16th November 2006 at 19:17 GMT by Dr.C.A.Jenner MB BS, FRCA. Permalink.
Article on the symptoms and signs of lower back pain caused by facet joint irritation and its treatment by facet joint injection
Facet joints are defined as the small joints located in pairs at each segment on the posterior or back of the spine. These joints are a little larger than the size of the thumb nails and provide stability and guide motion in the lower back.
The joints are made up of the two surfaces of adjacent vertebrae, separated by a thin layer of cartilage. It is surrounded by a sac-like capsule filled with the synovial fluid, a lubricating liquid that reduces the friction between the two bone surfaces when the spine moves.
The most common symptoms of facet joint pain from the lower back include:
· Pain or tenderness in the lower back over to one or both sides
· Pain with lower back extension
· Pain with twisting
· Radiation of pain to the buttocks or back of thighs.
In a facet joint injection, a steroid medication is injected in order to anesthetize the facet joints and block the pain.
A facet joint injection is administered to accomplish one of the two goals listed below:
The first reason for a facet joint injection to be used is to ascertain whether the joint is truly the source of back pain. A numbing medicine is placed into the joint, due to which the patient might experience immediate pain relief, while the joints remain numb.
If this happens, it confirms that the joints in question are actually the source of pain.
ii) Therapeutic: Therapeutic injections of time-release cortisone are given in to the facet joints to reduce inflammation, which often provides long-term relief from pain. This procedure is also referred to as a facet block .i.e. having the purpose of blocking the pain.
Another major purpose of a facet joint injection is to provide temporary pain relief with the numbing medicine, enabling the chiropractor or physical therapist to treat the pain effectively.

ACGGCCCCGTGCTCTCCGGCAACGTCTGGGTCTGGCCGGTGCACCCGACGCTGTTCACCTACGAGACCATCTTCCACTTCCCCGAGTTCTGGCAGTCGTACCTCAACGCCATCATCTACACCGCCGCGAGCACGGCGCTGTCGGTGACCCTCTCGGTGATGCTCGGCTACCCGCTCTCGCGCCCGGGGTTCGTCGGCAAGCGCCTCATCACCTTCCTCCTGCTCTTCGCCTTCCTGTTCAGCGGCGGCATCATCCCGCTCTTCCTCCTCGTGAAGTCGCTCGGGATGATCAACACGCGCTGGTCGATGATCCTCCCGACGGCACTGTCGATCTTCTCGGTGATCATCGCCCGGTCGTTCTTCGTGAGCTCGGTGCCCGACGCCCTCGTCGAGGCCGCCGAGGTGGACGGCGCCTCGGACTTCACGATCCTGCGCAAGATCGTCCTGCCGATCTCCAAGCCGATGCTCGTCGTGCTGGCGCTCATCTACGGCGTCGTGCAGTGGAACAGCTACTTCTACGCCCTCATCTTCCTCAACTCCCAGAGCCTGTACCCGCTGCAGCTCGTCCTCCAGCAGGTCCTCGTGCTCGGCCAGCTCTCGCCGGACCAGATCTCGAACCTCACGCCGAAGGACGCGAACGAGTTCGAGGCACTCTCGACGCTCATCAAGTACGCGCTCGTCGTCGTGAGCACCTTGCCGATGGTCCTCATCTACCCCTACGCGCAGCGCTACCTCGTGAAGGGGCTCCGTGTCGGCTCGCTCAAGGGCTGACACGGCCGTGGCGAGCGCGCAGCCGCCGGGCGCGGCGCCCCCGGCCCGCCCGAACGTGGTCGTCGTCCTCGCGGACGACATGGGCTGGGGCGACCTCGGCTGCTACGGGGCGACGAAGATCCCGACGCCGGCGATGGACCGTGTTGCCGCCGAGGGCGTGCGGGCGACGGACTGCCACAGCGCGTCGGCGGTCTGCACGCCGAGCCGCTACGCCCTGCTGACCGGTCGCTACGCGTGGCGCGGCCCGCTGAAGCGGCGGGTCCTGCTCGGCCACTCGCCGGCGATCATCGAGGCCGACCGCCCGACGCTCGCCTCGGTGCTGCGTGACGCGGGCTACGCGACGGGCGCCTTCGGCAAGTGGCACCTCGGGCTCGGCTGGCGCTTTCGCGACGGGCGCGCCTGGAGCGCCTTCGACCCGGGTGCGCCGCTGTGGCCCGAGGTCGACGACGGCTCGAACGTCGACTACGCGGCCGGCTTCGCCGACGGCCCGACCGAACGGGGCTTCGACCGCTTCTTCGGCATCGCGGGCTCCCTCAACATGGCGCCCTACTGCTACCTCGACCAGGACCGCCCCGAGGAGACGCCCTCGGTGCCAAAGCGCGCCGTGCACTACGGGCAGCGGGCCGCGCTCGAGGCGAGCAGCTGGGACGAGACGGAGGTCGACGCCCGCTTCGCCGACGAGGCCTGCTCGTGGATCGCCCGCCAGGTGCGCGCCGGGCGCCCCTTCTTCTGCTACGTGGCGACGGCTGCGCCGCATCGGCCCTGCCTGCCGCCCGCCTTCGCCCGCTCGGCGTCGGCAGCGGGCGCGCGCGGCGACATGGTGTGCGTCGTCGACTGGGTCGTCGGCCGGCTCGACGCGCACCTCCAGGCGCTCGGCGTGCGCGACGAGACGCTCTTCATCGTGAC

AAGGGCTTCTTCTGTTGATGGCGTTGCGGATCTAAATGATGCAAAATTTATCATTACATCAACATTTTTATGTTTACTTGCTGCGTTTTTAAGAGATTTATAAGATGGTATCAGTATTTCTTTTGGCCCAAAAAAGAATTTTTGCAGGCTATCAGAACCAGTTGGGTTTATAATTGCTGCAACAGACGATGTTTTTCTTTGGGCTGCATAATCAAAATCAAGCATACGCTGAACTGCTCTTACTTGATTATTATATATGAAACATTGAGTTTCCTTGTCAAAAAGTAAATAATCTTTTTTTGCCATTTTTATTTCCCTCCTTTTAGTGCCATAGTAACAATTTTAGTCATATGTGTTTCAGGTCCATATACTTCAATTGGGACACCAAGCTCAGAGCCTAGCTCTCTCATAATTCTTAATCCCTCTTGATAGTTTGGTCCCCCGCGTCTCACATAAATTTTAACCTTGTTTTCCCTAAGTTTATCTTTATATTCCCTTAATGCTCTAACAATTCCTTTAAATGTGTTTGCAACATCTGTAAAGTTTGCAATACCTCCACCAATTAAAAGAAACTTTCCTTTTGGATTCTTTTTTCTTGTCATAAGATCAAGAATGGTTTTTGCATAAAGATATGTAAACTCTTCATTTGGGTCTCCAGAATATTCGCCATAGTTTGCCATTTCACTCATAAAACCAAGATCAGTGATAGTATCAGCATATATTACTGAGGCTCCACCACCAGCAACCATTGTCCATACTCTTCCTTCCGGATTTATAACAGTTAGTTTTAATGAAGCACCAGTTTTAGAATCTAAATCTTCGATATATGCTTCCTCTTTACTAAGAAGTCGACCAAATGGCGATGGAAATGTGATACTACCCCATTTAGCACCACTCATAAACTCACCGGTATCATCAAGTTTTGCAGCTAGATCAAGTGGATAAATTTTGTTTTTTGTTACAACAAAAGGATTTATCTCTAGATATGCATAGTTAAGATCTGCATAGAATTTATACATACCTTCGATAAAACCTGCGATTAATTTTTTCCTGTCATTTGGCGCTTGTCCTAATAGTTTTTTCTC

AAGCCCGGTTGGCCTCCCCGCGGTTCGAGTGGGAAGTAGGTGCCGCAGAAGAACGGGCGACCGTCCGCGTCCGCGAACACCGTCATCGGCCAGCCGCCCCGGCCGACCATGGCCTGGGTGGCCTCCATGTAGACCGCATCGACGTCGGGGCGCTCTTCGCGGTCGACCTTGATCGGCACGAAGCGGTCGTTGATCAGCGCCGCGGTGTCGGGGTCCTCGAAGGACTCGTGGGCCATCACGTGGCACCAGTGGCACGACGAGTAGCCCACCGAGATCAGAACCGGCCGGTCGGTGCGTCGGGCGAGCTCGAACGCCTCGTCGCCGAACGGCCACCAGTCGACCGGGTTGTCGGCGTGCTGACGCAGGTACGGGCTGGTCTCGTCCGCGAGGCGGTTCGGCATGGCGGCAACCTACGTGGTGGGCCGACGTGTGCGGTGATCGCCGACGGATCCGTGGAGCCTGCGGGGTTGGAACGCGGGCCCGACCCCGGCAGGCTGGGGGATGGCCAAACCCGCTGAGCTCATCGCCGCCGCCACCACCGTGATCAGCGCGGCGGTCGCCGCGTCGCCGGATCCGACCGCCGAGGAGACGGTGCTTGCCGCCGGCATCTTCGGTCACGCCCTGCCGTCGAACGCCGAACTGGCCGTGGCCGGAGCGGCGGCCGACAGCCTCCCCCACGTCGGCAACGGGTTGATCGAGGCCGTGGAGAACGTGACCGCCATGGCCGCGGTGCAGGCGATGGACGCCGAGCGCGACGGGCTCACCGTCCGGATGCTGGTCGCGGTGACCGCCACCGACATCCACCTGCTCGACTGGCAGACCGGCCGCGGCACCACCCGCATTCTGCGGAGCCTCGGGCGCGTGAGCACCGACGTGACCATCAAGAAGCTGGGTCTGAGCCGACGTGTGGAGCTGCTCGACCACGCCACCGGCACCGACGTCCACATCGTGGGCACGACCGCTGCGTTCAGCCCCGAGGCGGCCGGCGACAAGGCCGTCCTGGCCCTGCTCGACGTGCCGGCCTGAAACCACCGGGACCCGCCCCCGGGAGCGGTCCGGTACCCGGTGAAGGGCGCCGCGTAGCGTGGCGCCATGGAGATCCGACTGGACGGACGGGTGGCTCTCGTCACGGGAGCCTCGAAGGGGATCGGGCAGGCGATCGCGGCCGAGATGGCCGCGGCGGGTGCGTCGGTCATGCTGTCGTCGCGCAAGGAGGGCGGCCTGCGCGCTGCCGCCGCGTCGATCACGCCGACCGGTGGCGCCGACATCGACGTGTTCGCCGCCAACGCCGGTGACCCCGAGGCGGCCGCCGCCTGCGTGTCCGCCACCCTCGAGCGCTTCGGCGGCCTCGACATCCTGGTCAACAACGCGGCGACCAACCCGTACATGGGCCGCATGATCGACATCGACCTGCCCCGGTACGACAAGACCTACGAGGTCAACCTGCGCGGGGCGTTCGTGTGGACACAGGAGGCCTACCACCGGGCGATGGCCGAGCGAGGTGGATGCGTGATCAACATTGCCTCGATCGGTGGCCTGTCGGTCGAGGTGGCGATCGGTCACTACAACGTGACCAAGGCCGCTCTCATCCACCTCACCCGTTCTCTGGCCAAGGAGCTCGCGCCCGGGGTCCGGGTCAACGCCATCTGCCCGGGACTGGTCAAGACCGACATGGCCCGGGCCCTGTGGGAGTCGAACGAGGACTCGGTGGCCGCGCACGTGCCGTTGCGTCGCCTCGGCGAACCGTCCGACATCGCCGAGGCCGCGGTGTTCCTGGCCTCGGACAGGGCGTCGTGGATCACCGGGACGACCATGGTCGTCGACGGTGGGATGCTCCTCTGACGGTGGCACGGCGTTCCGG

The procedure for administering a facet joint injection normally follows the below steps:
1) The patient is made to lie on his stomach on an X-ray table. At times, a fluoroscopic X-ray is done to help ascertain the correct position for the fine needle.
2) The lower back is sterilely cleansed with povidone-iodine and alcohol.
3) A needle is gently positioned into the facet joint, causing mild pain.
4) A small amount of water-soluble contrast or a dye is injected to confirm the accuracy of needle insertion.
5) Upon confirmation, a mixture of anesthetic (lidocaine or bupivacaine) and anti-inflammatory medication or steroids is injected.
6) The needle is then slowly withdrawn from the point.
A number of studies and research reports evaluate the effectiveness of facet injections as a diagnostic and therapeutic tool for lower back pain.
Research largely indicates that facet joint injections can give relief from lower back pain for longer than six months in more than 60% of patients who take the treatment.
It is also recommended that facet joint injections should be used primarily as a method to allow the patient to take other forms of conservative treatment, including physical exercise, yoga, stretching or bending, rather than being administered as a stand-alone pain treatment.
© London Pain Clinic 2006.
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